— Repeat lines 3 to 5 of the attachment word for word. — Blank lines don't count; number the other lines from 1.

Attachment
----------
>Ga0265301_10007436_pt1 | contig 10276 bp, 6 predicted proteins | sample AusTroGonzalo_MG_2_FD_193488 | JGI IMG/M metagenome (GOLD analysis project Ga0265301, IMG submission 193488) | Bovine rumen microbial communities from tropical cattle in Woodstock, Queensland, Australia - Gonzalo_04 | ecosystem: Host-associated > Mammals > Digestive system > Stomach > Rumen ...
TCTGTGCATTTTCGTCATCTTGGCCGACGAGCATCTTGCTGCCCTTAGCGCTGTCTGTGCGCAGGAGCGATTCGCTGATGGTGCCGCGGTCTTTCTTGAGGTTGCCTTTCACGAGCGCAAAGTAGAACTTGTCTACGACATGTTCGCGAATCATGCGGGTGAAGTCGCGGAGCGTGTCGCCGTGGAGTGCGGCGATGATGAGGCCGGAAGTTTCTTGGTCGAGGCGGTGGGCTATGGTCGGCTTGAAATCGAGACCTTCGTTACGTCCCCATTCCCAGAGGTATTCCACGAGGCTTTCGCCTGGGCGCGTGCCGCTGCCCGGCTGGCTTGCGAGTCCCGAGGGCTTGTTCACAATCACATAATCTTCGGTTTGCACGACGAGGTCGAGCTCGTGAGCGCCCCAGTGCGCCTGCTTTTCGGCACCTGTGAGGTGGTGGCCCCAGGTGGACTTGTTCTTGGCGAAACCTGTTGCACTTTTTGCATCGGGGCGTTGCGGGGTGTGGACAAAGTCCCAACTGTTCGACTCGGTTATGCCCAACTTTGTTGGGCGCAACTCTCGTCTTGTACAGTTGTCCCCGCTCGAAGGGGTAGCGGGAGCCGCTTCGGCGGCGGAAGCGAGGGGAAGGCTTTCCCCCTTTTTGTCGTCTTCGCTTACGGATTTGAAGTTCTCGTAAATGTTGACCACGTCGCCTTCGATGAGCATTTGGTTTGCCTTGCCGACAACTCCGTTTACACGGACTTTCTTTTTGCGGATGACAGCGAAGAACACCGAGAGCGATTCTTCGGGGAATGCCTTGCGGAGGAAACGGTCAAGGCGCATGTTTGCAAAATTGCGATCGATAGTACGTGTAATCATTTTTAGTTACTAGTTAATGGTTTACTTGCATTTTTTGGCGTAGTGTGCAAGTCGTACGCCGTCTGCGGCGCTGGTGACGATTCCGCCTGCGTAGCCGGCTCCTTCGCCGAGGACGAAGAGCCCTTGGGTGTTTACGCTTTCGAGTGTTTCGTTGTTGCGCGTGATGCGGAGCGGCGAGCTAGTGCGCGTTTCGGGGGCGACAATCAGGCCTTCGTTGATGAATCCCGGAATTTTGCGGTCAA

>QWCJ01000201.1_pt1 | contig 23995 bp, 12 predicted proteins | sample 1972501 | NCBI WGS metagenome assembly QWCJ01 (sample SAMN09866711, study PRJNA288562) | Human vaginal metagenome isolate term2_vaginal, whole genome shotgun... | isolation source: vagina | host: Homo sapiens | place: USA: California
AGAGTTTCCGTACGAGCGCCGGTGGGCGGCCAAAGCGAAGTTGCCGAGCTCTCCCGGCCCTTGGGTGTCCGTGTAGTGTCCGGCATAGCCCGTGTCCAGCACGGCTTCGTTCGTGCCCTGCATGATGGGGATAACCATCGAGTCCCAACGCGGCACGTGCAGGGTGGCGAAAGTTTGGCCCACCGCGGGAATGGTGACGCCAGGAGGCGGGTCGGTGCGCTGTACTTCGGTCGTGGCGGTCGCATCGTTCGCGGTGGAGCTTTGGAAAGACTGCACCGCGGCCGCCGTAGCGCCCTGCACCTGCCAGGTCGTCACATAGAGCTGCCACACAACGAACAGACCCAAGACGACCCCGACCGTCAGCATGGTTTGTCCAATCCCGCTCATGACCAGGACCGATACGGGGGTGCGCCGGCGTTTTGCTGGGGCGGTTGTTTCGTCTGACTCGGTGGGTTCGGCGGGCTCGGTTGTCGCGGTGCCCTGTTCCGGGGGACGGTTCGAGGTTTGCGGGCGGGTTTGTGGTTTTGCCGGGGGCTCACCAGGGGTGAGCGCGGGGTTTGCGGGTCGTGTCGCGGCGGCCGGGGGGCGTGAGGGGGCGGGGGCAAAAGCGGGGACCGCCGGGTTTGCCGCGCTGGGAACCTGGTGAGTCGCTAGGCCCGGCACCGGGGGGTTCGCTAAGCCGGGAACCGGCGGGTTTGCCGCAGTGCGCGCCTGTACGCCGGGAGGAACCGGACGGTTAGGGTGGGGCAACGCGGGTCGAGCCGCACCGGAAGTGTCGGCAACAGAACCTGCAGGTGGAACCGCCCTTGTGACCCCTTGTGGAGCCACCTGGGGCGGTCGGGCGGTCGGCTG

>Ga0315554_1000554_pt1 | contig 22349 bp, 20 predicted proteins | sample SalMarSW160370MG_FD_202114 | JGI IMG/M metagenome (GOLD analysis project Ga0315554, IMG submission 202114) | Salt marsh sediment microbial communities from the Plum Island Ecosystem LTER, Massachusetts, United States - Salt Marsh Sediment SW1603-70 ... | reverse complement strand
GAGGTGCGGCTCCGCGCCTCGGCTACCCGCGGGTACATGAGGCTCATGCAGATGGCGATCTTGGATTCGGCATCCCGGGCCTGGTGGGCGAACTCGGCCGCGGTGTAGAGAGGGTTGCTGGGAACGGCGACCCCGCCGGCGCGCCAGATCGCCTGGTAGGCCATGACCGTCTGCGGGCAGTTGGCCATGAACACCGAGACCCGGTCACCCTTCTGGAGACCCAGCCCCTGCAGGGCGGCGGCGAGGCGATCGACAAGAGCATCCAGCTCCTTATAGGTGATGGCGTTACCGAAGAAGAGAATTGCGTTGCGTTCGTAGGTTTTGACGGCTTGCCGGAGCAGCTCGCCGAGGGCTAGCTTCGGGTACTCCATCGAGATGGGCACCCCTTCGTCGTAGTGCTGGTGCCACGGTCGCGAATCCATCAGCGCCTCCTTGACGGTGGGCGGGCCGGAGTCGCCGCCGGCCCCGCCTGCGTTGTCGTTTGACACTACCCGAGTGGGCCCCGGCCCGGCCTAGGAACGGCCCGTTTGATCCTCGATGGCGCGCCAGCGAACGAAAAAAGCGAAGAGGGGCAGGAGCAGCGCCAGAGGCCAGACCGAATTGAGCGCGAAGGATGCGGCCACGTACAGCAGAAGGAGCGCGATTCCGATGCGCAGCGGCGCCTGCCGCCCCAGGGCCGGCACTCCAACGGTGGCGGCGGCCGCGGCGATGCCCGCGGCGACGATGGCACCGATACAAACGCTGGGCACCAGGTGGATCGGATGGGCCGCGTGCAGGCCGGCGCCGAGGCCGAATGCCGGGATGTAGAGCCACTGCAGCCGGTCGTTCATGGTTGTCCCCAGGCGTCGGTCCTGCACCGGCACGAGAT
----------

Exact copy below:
>QWCJ01000201.1_pt1 | contig 23995 bp, 12 predicted proteins | sample 1972501 | NCBI WGS metagenome assembly QWCJ01 (sample SAMN09866711, study PRJNA288562) | Human vaginal metagenome isolate term2_vaginal, whole genome shotgun... | isolation source: vagina | host: Homo sapiens | place: USA: California
AGAGTTTCCGTACGAGCGCCGGTGGGCGGCCAAAGCGAAGTTGCCGAGCTCTCCCGGCCCTTGGGTGTCCGTGTAGTGTCCGGCATAGCCCGTGTCCAGCACGGCTTCGTTCGTGCCCTGCATGATGGGGATAACCATCGAGTCCCAACGCGGCACGTGCAGGGTGGCGAAAGTTTGGCCCACCGCGGGAATGGTGACGCCAGGAGGCGGGTCGGTGCGCTGTACTTCGGTCGTGGCGGTCGCATCGTTCGCGGTGGAGCTTTGGAAAGACTGCACCGCGGCCGCCGTAGCGCCCTGCACCTGCCAGGTCGTCACATAGAGCTGCCACACAACGAACAGACCCAAGACGACCCCGACCGTCAGCATGGTTTGTCCAATCCCGCTCATGACCAGGACCGATACGGGGGTGCGCCGGCGTTTTGCTGGGGCGGTTGTTTCGTCTGACTCGGTGGGTTCGGCGGGCTCGGTTGTCGCGGTGCCCTGTTCCGGGGGACGGTTCGAGGTTTGCGGGCGGGTTTGTGGTTTTGCCGGGGGCTCACCAGGGGTGAGCGCGGGGTTTGCGGGTCGTGTCGCGGCGGCCGGGGGGCGTGAGGGGGCGGGGGCAAAAGCGGGGACCGCCGGGTTTGCCGCGCTGGGAACCTGGTGAGTCGCTAGGCCCGGCACCGGGGGGTTCGCTAAGCCGGGAACCGGCGGGTTTGCCGCAGTGCGCGCCTGTACGCCGGGAGGAACCGGACGGTTAGGGTGGGGCAACGCGGGTCGAGCCGCACCGGAAGTGTCGGCAACAGAACCTGCAGGTGGAACCGCCCTTGTGACCCCTTGTGGAGCCACCTGGGGCGGTCGGGCGGTCGGCTG

>Ga0315554_1000554_pt1 | contig 22349 bp, 20 predicted proteins | sample SalMarSW160370MG_FD_202114 | JGI IMG/M metagenome (GOLD analysis project Ga0315554, IMG submission 202114) | Salt marsh sediment microbial communities from the Plum Island Ecosystem LTER, Massachusetts, United States - Salt Marsh Sediment SW1603-70 ... | reverse complement strand